Presentation on theme: "Chapter 7 Emotions and Moods"— Presentation transcript:
1 Chapter 7 Emotions and Moods Essentials ofOrganizational Behavior, 10/eStephen P. Robbins & Timothy A. JudgeChapter 7Emotions and Moods
2 After studying this chapter, you should be able to: Differentiate emotions from moods and list the basic emotions and moods.Identify the sources of emotions and moods.Discuss the impact emotional labor has on employees.Contrast the evidence for and against the existence of emotional intelligence.Apply the concepts of emotions and moods OB issues.Contrast the experience, interpretation, and the expression of emotions across cultures.
3 Why Were Emotions Excluded from OB Study? Myth of rationality – emotions were the antithesis of rationality and should not be seen in the workplaceBelief that emotions of any kind are disruptive in the workplace
4 Emotional Terminology AffectA generic term that encompasses a broad range of feelings that people experienceEmotionIntense feelings that are directed at someone or somethingShort termed and action-oriented.MoodFeelings that tend to be less intense and longer-lasting than emotions and often lack a contextual stimulus
6 The Spectrum of Basic Emotions HappinessSurpriseFearSadnessAngerDisgustClassifying Moods: Positive and Negative AffectMood States: General groupings of affective emotionsPositivity Offset: Generally, at zero input, people are in a positive mood
7 The Functions of Emotions Emotions and RationalityEmotions are critical to rational thought: they help in understanding the world around us.Evolutionary PsychologyTheory that emotions serve an evolutionary purpose: helps in survival of the gene poolThe theory is not universally accepted
8 Sources of Emotions and Moods Day of Week and Time of DayMore positive interactions will likely occur mid-day and later in the week
9 More Sources Weather Stress Social Activities Sleep No impact according to researchStressIncreased stress worsens moodsSocial ActivitiesPhysical, informal, and epicurean activities increase positive moodSleepLack of sleep increases negative emotions and impairs decision making
10 Even More Sources Exercise Age Gender Mildly enhances positive mood Older people experience negative emotions less frequentlyGenderWomen show greater emotional expression, experience emotions more intensely and display more frequent expressions of emotionsCould be due to socialization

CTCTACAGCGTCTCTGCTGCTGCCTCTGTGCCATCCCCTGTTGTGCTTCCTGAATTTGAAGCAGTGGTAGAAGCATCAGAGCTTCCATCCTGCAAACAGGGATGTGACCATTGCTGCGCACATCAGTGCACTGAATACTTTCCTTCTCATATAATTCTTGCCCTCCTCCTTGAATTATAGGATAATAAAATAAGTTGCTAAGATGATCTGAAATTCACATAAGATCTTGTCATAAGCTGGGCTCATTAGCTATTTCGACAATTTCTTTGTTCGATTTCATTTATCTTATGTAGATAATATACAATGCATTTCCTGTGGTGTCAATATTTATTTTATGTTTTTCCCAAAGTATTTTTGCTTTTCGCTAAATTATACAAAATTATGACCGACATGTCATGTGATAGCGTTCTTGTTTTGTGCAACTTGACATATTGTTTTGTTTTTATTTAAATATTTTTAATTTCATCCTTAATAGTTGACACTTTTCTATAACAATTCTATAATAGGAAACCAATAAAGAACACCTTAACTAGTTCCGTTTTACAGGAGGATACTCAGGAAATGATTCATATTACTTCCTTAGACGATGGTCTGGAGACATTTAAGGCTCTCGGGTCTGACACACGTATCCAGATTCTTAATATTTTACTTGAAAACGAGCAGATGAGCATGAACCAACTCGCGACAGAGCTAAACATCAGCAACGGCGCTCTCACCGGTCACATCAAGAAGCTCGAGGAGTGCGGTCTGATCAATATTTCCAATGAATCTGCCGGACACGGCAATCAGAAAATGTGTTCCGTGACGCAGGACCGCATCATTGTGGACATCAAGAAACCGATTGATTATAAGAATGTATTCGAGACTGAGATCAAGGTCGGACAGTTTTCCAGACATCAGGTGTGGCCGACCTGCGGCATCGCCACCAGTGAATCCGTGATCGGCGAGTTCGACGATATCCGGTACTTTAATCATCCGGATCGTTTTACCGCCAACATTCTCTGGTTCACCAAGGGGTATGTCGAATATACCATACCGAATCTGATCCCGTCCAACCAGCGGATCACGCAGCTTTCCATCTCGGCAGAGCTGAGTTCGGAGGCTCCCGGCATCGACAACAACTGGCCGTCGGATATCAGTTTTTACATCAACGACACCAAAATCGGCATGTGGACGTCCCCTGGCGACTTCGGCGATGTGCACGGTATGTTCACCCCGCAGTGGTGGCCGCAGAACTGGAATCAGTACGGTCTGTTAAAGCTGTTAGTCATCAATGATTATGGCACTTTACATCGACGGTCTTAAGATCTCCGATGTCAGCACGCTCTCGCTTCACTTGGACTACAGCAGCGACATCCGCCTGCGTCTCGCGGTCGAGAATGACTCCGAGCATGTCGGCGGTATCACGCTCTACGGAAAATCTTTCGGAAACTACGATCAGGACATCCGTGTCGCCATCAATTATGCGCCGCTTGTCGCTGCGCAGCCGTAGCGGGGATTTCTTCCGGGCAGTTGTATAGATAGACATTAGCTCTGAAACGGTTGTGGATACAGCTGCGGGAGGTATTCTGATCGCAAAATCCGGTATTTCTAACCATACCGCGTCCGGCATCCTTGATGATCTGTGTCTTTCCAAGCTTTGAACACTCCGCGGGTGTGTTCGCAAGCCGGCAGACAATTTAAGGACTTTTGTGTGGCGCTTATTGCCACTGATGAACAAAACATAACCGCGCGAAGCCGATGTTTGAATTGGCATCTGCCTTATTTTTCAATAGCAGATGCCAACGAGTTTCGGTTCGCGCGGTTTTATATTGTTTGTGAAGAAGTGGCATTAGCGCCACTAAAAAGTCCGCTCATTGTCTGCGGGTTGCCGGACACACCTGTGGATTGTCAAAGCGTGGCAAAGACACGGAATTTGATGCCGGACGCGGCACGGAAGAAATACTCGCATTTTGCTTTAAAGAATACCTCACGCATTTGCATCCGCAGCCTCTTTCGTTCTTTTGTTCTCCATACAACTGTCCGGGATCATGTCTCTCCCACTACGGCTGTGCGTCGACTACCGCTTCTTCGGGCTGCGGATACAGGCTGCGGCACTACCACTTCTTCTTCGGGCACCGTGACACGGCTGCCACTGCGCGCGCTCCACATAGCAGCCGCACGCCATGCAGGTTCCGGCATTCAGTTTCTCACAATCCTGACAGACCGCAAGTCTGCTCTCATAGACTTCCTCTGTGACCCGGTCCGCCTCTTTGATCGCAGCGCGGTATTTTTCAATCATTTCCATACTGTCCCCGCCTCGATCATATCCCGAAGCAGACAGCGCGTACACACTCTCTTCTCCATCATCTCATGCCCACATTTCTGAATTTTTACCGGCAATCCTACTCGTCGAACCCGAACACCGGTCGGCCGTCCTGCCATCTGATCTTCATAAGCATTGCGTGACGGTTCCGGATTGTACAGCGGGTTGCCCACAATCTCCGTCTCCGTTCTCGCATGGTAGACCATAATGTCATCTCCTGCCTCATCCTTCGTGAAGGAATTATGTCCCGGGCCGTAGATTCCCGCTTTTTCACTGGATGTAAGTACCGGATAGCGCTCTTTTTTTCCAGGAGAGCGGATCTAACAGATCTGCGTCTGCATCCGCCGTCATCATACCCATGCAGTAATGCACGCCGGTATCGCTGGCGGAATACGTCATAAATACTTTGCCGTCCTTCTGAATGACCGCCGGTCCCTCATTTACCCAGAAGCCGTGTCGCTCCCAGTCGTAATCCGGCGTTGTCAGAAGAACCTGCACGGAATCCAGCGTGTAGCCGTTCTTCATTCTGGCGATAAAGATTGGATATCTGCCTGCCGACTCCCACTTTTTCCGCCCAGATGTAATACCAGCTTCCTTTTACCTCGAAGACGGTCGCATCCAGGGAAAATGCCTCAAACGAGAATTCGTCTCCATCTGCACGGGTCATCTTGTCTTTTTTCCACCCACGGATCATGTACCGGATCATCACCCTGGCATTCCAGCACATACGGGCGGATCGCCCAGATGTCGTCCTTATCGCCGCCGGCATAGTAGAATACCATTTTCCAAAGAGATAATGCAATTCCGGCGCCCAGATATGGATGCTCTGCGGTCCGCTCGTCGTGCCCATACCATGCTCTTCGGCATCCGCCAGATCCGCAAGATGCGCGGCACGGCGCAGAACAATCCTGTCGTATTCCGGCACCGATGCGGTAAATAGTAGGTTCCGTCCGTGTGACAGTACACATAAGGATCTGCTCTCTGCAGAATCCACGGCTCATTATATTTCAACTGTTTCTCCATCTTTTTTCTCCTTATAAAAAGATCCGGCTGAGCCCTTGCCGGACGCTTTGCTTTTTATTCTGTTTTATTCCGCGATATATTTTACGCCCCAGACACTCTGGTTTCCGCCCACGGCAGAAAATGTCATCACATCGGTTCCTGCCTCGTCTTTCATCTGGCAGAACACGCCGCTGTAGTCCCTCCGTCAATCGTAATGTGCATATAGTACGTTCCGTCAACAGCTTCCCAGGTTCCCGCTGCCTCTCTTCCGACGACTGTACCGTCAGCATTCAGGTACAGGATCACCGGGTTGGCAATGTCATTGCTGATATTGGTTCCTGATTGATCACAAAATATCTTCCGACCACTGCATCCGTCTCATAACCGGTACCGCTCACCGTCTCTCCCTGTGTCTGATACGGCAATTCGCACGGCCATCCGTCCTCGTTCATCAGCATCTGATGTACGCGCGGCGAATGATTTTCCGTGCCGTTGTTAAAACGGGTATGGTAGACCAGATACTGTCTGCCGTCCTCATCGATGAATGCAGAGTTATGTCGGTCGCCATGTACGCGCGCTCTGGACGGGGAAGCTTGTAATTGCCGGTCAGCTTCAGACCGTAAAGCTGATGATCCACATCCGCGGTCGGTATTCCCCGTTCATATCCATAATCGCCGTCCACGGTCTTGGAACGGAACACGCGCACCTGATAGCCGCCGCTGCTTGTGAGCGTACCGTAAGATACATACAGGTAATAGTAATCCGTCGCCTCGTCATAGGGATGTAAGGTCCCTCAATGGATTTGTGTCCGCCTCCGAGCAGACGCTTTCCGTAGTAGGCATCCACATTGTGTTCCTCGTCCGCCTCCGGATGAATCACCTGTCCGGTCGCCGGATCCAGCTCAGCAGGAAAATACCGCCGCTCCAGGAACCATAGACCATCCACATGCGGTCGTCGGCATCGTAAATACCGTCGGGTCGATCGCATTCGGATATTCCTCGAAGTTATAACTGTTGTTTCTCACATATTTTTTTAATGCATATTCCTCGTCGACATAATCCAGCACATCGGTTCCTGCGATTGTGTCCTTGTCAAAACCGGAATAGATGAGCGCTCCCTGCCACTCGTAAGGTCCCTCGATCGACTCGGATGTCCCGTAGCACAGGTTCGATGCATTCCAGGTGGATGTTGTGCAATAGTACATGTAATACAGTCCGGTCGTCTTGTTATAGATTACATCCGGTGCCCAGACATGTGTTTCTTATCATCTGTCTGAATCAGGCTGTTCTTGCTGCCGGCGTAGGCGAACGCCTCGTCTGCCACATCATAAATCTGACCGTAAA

11 Emotional LaborAn employee’s expression of organizationally desired emotions during interpersonal transactions at workEmotional dissonance is when an employee has to project one emotion while simultaneously feeling another
12 Felt vs. Displayed Emotions Felt Emotions:the individual’s actual emotionsDisplayed Emotions:the learned emotions that the organization requires workers to show and considers appropriate in a given jobSurface Acting is hiding one’s true emotionsDeep Acting is trying to change one’s feelings based on display rules
13 Emotional Intelligence A person’s ability to:Be self-aware (to recognize his or her own emotions as experienced),Detect emotions in others, andManage emotional cues and information.Moderately associated with high job performance
14 Emotional Intelligence on Trial The case for:The case against:Intuitive appeal – it makes senseEI predicts criteria that matter –positively correlated to high job performanceStudy suggests that EI is neurologically basedEI is too vague a conceptEI can’t be measuredEI is so closely related to intelligence and personality that it is not unique when those factors are controlled
15 OB Applications of Emotions and Moods Selection – Employers should consider EI a factor in hiring for jobs that demand a high degree of social interactionDecision Making – Positive emotions can increase problem-solving skills and help us understand and analyze new informationCreativity – Positive moods and feedback may increase creativity
16 More OB Applications of Emotions and Moods Motivation – Promoting positive moods may give a more motivated workforceLeadership – Emotions help convey messages more effectivelyNegotiation – Emotions may impair negotiator performanceCustomer Service – Customers “catch” emotions from employees, called emotional contagion
17 Even More OB Applications of Emotions and Moods Job Attitudes – Emotions at work get carried home but rarely carry over to the next dayDeviant Workplace Behaviors – Those who feel negative emotions are more likely to engage in deviant behavior at work
18 How Can Managers Influence Moods? Use humor to lighten the momentGive small tokens of appreciationStay in a good mood themselves – lead by exampleHigher positive people
19 Global ImplicationsDoes the degree to which people experience emotions vary across cultures? Do people’s interpretations of emotions vary across cultures? Do the norms for are the expressions of emotions differ across cultures? “YES” to all of the above!
20 Implications for Managers Understand the role of emotions and moods to better explain and predict behaviorEmotions and moods do affect workplace performanceWhile managing emotions may be possible, absolute control of worker emotions is not
21 Keep in Mind… Positive emotions can increase problem- solving skills People with high EI may be more effective in their jobsManagers need to know the emotional norms for each culture they do business with
22 SummaryDifferentiated emotions from moods and listed the basic emotions and moods.Identified the sources of emotions and moods.Discussed the impact emotional labor has on employees.Contrasted the evidence for and against the existence of emotional intelligence.Applied the concepts of emotions and moods OB issues.Contrasted the experience, interpretation, and the expression of emotions across cultures.
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